In this study the author enrolled 150 patients with an injury severity score of 15 and above and included patients with traumatic brain injury (managed at a level 1 trauma center) and randomized them to cortisol and placebo treated arms. Baseline cortisol was measured and patients who were cortisol-deficient were given steroid treatment for 1 week. The author determined occurrence of pneumonia within 28 days of hospitalization and found that patient who received steroid treatment had a significantly lower incidence of pneumonia compared to placebo (HR, 0.51; P = 0.007).
The results of this study are in contrast with the results of the CRASH  study. The CRASH study was a large multicenter randomized clinical trial conducted in 10,000 patients with head injury, as evidenced by Glasgow Coma Score of 14 or less, to determine whether high dose glucocorticoids improve outcomes. However, there were important differences between the HYPOLYTE and CRASH studies (Table 1). In contrast to CRASH, which focused on traumatic head injury patients alone, HYPOLYTE enrolled a broad population of patients with trauma and included a smaller subset (44.96%) with head injury. Both dose and duration of glucocorticoid therapy were different. CRASH used high dose steroids, which may lead to immunosuppression. HYPOLYTE used lowmoderate dose glucocorticoids, which are less likely to cause immune suppression and may be important in patients who have critical illness-related corticosteroid insufficiency (CIRCI). The CRASH study treated all patients with glucocorticoid therapy, whereas the HYPOLYTE study discontinued therapy in those who did not meet criteria for relative adrenal insufficiency. Duration of therapy also differed between these studies and shorter course of steroids can be associated with rebound inflammation. Finally, the primary endpoint in these studies was also different. For example, the primary endpoint was all-cause mortality at 2 weeks in the CRASH study, whereas the HYPOLYTE study examined effect of steroids on hospital-acquired pneumonia. The CRASH study was stopped early due to higher mortality in the steroid treated arm, whereas the current study showed no difference in mortality between the two treatment groups.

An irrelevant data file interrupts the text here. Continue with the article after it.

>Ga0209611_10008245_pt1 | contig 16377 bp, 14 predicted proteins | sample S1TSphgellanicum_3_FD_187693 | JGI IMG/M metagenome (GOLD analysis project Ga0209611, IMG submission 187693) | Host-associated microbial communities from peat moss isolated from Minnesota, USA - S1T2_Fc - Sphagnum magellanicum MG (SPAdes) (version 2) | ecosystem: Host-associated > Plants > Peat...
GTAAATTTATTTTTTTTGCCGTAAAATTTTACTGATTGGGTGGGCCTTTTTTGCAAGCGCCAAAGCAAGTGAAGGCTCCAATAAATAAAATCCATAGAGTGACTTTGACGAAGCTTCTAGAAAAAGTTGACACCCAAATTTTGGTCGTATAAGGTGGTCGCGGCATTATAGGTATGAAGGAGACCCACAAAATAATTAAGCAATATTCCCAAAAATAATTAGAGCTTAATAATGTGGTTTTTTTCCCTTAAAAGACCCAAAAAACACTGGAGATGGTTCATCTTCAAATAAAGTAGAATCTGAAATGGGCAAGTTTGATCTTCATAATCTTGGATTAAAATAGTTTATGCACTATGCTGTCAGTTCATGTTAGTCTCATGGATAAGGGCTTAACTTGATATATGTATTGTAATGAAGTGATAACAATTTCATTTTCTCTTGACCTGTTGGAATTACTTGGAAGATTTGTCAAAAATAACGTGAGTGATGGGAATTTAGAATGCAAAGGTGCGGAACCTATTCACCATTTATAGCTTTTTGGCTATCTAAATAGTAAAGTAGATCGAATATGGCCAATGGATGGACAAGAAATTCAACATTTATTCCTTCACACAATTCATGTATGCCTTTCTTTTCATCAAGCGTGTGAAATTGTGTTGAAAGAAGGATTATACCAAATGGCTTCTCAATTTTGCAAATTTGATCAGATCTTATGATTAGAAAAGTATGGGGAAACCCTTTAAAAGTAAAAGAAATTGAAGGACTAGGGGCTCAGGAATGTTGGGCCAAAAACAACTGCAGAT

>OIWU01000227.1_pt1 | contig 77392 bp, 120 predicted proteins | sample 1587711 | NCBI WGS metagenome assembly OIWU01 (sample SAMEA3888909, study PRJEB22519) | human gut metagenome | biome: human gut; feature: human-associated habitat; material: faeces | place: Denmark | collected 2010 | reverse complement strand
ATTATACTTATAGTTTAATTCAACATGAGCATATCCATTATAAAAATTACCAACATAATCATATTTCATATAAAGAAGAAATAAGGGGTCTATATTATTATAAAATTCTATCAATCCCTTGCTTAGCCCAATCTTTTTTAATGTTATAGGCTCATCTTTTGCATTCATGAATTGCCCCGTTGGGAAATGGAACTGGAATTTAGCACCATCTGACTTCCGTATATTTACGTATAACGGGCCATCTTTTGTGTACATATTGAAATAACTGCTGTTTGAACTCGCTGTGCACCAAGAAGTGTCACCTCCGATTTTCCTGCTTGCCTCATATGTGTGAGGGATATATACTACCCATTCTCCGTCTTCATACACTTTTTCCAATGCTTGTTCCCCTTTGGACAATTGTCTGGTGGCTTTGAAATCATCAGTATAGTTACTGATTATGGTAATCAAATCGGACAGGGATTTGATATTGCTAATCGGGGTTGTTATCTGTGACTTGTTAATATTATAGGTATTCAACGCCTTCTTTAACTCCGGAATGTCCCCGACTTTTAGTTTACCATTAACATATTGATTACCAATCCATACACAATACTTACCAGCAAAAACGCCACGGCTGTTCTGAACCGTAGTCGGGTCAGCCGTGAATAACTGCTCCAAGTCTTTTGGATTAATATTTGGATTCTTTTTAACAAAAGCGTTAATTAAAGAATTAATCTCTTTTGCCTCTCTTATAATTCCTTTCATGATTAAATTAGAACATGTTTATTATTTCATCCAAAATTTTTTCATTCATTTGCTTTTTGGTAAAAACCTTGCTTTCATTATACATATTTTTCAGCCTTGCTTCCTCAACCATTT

This study by Roquilly et al. has several limitations. First, cortisol levels drawn prior to administering steroids may be influenced by the prior use of etomidate for intubation, (63% of patients in this study received etomidate prior to intubation), which can cause adrenal suppression for approximately 24 hours [9, 10]. Thus, the high rate of adrenal insufficiency may be influenced by etomidate administration. Second, it is unclear whether steroid therapy should be targeted based on presence or absence of relative adrenal insufficiency. Although the corticotropin stimulation test is recommended to diagnose CIRCI, results of the CORTICUS trial showed no difference in the efficacy of glucocorticoid therapy among those with and without relative adrenal insufficiency. Third, the investigators did not assess the longterm effects of steroid use, such as myopathy and critical illness neuropathy, a potential complication of glucocorticoid therapy. Finally, the study did not determine mechanisms of beneficial effects of steroids. For example, whether steroids reduced risk of infection by reducing pro-inflammatory markers or improved immune cell function is not known.
Although results of this study are intriguing, glucocorticoids cannot be recommended for routine use in trauma patients. These results suggest a need to conduct a larger trial to understand whether a reduction in infection observed in this study translates into improved mortality.
critical illness-related corticosteroid insufficiency
intensive care unit
tumor necrosis factor.
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The authors declare that they have no competing interests.